With the centenary celebration of the RAF just past and the centenary of the first free fall parachute jump coming up, we thought it would be a good opportunity to showcase the iconic RAF flying jacket from our vintage collection.
Known as the 'Irvin Jacket’, it takes its name from Leslie Irvin, the inventor.
Irvin was a keen aviator and aerial stuntman. Working for Universal Studios in the early film industry he earned the nickname “Sky High”. Irvin performed his first parachute jump at the age of fourteen for the movie of the same name.
A short while after, Irvin became a key member of the team which designed the early ‘Type-A’ parachute for the U.S Army Air Force (AAF); bringing previous design elements together to create the non-static personal parachute (to be operated by the user in ‘free-fall’). On the 19th of April 1919 Irvin tested the design and became the first person to make a premeditated parachute jump from an aircraft.
Though he broke his ankle landing the test was deemed a success, and two months after this feat Irvine set up his own business - the Irvin Air Chute Co in Buffalo NY; supplying parachutes to the AAF.
With the end of WWI and the growth of military and commercial flight, interest in the parachute grew rapidly and a large commission
from the RAF prompted him to move to the UK. By 1926 had set up a factory in Letchworth. From there, together with the New York factory he began supplying parachutes to more than 40 countries worldwide.
As technology and aircraft improved rapidly during the 1920s, planes and pilots could fly ever-higher, reaching greater heights and sub-zero temperatures. This acknowledged the need for high-altitude clothing to combat the extreme cold.
Irvin set about creating clothing fit for purpose.
Designed to provide the utmost warmth, comfort and manoeuvrability to the pilot, high quality sheepskin was used for the construction; the jacket was part of an entire suit consisting of a jacket, trousers, helmet and gauntlets which all fit together to provide the pilot full protection.
First produced in the Letchworth factory in 1931, the design was officially approved by the Air Ministry by 1932 the ‘Irvin’ became standard issue to all RAF pilots. Though originally produced by the Irvin Parachute Co., demand required the design to be contracted out to many manufacturers account for many interesting differences in design.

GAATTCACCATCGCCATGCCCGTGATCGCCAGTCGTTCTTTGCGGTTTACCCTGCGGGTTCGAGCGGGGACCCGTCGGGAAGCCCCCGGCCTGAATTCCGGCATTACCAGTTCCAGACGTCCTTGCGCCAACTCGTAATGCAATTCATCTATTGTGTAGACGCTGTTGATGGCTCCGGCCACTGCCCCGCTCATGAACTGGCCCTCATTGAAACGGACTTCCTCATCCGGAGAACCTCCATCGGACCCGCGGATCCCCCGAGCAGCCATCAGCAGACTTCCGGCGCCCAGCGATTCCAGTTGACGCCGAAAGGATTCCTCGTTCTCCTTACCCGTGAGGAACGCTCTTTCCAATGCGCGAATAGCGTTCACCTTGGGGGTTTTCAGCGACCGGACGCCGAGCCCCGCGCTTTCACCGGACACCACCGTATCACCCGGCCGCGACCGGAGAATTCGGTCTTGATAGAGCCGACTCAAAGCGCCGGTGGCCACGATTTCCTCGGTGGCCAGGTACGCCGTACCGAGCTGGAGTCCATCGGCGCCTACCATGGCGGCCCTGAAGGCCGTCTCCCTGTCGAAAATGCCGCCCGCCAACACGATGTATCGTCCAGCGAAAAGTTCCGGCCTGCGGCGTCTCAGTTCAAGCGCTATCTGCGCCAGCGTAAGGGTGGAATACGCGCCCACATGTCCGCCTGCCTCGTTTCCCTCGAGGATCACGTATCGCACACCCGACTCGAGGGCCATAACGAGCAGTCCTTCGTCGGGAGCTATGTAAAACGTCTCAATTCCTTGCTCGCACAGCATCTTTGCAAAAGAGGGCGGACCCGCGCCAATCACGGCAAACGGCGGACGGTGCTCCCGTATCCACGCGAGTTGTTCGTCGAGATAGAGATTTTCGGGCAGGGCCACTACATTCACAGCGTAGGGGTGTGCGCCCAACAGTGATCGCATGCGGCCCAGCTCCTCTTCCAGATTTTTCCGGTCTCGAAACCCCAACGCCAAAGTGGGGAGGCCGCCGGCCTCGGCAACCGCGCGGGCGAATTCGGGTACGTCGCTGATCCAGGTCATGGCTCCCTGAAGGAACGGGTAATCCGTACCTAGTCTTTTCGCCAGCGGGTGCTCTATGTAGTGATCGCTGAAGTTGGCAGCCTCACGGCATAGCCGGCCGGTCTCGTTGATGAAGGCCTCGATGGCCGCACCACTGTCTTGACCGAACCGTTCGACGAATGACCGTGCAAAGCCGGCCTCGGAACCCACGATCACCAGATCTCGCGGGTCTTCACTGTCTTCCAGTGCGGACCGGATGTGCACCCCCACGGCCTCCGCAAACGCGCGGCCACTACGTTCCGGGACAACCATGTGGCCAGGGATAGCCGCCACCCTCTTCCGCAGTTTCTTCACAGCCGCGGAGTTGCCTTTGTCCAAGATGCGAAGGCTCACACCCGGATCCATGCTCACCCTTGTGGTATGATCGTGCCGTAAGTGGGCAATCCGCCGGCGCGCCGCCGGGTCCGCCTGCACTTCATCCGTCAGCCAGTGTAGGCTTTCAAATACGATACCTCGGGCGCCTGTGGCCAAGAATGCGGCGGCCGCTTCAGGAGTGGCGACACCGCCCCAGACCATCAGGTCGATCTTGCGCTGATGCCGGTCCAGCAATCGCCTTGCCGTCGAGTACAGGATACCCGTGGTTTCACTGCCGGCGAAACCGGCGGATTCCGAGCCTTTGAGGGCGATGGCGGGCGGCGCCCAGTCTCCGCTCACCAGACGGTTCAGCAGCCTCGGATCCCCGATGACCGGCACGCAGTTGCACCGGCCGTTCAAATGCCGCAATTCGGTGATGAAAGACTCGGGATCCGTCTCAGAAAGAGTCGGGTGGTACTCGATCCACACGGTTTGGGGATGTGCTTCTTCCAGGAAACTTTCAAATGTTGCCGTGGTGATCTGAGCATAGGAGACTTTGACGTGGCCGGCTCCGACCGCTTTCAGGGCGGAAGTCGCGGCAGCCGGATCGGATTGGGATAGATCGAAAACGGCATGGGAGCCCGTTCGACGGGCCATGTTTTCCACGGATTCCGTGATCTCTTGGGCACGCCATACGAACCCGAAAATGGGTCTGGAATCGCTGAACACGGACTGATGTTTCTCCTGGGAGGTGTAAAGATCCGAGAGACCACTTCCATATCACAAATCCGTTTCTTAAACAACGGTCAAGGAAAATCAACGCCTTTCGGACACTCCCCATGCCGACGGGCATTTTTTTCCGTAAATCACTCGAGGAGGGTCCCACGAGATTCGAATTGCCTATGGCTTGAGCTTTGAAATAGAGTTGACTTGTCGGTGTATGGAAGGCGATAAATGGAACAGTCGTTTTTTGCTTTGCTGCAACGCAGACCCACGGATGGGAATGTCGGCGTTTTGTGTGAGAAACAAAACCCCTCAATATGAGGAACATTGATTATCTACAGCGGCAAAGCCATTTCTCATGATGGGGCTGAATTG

The model we have in store is a very early example dating to pre-war specifications, most probably produced around 1938-1940. Earlier war versions are easy to identify due to the simple design of the panel construction; this became much more intricate as the war progressed and shortages of available sheepskin meant smaller panels had to be utilised, creating the recognisable symmetrical triangular patterning of the late war versions.
Every part of this jacket is original. Though sadly missing the maker’s label, it is in remarkable condition; all the Dot Air Ministry marked zips retain their factory attached leather pull-tabs, and work flawlessly. The taped seams are strong and the plush sheepskin is strong and supple.
Even the adjustable elastic brace, often missing on the back of the collar is still present.
This jacket is a remarkable piece of history and would have been used during the summer of 1940 when the skies above England were fraught with the Battle of Britain and young airmen lost their lives and the RAF earned it’s place in history for the undeniable skill and bravery in the face of annihilation.
The words of Winston Churchill perfectly encapsulate the debt owed.
“Never in the human field of conflict was so much owed by so many to so few”